Vitamin C Fights Off Heart Disease, Other Illnesses; Smoking by Parents Reduces Vitamin C in Children

Apr 16, 2001, 01:00 ET from Foods for the Future

    WASHINGTON, April 16 /PRNewswire/ -- Vitamin C can reduce the risk of
 heart disease and other illnesses, a new British study shows, while another
 study has found that children exposed to passive smoking in the home have
 lower levels of Vitamin C in their bloodstream.
     In the study on Vitamin C as combating diseases, scientists at the
 University of Cambridge School of Clinical Medicine determined that the risk
 of death in healthy adults was reduced by half among those who had higher
 levels of Vitamin C in their blood, compared to those who had lower levels.
     Reporting in The Lancet, the British medical publication, the Cambridge
 researchers said Vitamin C acts as an antioxidant and removes free radicals
 from the body. "The relation with mortality was continuous through the whole
 distribution of ascorbic acid (Vitamin C) concentrations," the scientists
 said.
     In the study on children and passive smoking, Dr. Richard Strauss of the
 University of Medicine of New Jersey in New Brunswick, N.J., said that high
 levels of free radicals in tobacco smoke are believed to be responsible for
 decreased levels of Vitamin C not only in smokers, but in children who are
 subjected to smoking in their homes.
     Approximately 22 percent of children and teen-agers are exposed to passive
 smoke at home, USA Today reported.
     The New Jersey research studied almost 3,000 children and teenagers
 ranging in age from four to 18.  The scientists asked parents about their
 smoking habits, their children's diet, and supplemental vitamin use.
     The study, published in the journal Pediatrics, found no difference in the
 Vitamin C intake between children who were exposed to passive smoke and those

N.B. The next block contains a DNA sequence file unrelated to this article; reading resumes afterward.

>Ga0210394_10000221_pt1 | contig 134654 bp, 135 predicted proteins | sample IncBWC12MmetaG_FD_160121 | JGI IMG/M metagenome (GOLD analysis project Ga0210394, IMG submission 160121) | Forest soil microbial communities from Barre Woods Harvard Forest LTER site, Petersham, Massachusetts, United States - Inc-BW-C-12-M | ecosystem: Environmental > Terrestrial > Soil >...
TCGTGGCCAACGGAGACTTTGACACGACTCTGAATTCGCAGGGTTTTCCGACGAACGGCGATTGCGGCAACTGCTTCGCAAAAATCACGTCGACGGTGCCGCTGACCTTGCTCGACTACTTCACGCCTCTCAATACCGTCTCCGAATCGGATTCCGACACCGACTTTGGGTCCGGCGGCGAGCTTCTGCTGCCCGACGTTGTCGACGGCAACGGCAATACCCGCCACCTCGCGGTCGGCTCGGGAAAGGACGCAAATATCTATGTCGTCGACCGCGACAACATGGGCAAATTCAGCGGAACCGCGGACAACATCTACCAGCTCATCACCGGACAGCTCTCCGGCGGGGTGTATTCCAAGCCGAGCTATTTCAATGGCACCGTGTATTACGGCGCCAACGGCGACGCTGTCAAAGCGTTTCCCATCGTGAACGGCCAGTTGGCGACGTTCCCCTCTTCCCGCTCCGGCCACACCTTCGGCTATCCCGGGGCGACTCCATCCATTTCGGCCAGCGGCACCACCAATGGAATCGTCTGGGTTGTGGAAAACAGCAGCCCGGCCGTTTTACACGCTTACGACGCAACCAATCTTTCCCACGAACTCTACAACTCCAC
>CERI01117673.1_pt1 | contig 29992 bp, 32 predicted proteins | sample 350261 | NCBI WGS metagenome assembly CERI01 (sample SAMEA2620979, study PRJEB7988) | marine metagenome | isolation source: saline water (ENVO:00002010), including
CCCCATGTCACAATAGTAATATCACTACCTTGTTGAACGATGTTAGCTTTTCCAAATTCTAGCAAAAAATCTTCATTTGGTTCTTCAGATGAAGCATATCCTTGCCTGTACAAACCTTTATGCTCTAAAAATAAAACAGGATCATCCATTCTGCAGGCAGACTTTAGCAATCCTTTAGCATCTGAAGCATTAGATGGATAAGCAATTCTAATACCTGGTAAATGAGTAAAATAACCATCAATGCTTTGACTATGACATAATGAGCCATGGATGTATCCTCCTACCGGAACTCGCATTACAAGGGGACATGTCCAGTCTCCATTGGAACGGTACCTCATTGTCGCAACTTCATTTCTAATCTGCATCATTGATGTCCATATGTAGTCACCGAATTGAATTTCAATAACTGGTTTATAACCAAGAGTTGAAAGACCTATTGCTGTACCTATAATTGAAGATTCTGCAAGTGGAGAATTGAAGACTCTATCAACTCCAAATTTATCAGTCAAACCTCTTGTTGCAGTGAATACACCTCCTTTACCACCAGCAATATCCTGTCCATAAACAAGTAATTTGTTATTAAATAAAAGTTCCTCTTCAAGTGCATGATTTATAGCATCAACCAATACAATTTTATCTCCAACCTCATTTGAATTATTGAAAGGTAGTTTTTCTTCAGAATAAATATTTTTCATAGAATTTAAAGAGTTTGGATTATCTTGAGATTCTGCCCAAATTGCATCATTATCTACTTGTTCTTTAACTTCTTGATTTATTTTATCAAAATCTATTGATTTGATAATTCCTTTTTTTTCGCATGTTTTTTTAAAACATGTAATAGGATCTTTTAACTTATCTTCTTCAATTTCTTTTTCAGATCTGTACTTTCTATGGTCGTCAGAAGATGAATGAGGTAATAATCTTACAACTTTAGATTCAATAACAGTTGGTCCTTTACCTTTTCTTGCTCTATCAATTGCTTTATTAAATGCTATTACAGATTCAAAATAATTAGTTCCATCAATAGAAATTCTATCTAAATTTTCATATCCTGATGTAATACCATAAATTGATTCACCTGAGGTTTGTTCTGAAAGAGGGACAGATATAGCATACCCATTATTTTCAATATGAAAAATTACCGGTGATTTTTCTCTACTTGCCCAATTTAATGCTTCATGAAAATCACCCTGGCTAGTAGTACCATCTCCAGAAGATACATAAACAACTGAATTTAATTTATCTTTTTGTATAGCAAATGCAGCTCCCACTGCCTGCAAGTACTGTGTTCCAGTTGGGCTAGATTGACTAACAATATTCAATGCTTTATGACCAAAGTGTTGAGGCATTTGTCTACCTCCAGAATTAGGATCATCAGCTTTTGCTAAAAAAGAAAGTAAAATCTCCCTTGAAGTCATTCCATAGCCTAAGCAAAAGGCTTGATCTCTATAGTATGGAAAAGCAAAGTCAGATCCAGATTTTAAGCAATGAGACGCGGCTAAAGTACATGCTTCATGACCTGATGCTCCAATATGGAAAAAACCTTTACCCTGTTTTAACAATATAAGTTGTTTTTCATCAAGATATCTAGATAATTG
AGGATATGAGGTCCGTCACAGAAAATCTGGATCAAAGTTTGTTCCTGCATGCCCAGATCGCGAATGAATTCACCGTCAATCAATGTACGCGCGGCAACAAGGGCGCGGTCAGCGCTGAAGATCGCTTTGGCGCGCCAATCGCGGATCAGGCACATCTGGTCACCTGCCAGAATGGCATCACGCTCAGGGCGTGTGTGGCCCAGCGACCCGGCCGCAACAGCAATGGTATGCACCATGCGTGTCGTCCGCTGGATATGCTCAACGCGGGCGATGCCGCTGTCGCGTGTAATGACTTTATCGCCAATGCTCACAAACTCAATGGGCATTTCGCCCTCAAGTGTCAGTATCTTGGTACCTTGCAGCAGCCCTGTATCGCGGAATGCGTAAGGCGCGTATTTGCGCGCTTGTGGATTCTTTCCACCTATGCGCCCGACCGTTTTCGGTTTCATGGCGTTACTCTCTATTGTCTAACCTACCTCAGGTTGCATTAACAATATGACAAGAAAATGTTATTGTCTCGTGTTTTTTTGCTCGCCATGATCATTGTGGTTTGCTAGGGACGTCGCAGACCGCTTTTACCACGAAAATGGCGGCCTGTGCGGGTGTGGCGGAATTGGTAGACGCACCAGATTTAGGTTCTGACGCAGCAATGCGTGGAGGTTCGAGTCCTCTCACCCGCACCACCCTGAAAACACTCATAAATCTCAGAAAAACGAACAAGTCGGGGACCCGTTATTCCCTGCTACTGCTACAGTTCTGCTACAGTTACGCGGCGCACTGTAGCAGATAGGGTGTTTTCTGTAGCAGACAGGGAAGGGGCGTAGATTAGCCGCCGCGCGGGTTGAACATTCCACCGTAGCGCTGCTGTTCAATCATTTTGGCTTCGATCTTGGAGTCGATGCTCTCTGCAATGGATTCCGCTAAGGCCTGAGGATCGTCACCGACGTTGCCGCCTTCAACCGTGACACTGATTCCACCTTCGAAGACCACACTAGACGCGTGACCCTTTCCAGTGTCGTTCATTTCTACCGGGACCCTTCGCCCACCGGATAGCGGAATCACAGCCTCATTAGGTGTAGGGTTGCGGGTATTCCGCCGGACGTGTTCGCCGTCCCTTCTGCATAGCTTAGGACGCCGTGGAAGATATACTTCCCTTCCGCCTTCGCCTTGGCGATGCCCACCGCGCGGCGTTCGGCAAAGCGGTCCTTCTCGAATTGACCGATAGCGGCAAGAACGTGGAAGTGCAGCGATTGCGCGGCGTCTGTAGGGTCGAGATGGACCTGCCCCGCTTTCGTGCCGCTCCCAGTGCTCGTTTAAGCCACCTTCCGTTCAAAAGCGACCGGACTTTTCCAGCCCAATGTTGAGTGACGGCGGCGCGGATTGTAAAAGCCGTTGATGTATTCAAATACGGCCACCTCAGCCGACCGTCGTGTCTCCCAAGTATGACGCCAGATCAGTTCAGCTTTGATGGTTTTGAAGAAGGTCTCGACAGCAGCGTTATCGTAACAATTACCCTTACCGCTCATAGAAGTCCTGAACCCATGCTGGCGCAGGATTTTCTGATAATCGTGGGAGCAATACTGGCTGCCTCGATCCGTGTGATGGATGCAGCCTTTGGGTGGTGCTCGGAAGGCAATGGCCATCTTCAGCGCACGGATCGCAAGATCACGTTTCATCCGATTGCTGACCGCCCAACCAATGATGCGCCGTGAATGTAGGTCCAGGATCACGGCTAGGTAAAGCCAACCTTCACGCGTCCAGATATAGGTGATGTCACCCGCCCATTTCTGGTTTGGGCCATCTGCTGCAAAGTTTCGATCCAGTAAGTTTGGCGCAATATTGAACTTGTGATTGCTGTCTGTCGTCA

who lived in homes with non-smoking parents.  Smokers' children averaged 20
 percent less Vitamin C, and the more parents smoked, the lower the levels of
 Vitamin C were in their children's bloodstreams.
 
 

SOURCE Foods for the Future
    WASHINGTON, April 16 /PRNewswire/ -- Vitamin C can reduce the risk of
 heart disease and other illnesses, a new British study shows, while another
 study has found that children exposed to passive smoking in the home have
 lower levels of Vitamin C in their bloodstream.
     In the study on Vitamin C as combating diseases, scientists at the
 University of Cambridge School of Clinical Medicine determined that the risk
 of death in healthy adults was reduced by half among those who had higher
 levels of Vitamin C in their blood, compared to those who had lower levels.
     Reporting in The Lancet, the British medical publication, the Cambridge
 researchers said Vitamin C acts as an antioxidant and removes free radicals
 from the body. "The relation with mortality was continuous through the whole
 distribution of ascorbic acid (Vitamin C) concentrations," the scientists
 said.
     In the study on children and passive smoking, Dr. Richard Strauss of the
 University of Medicine of New Jersey in New Brunswick, N.J., said that high
 levels of free radicals in tobacco smoke are believed to be responsible for
 decreased levels of Vitamin C not only in smokers, but in children who are
 subjected to smoking in their homes.
     Approximately 22 percent of children and teen-agers are exposed to passive
 smoke at home, USA Today reported.
     The New Jersey research studied almost 3,000 children and teenagers
 ranging in age from four to 18.  The scientists asked parents about their
 smoking habits, their children's diet, and supplemental vitamin use.
     The study, published in the journal Pediatrics, found no difference in the
 Vitamin C intake between children who were exposed to passive smoke and those
 who lived in homes with non-smoking parents.  Smokers' children averaged 20
 percent less Vitamin C, and the more parents smoked, the lower the levels of
 Vitamin C were in their children's bloodstreams.
 
 SOURCE  Foods for the Future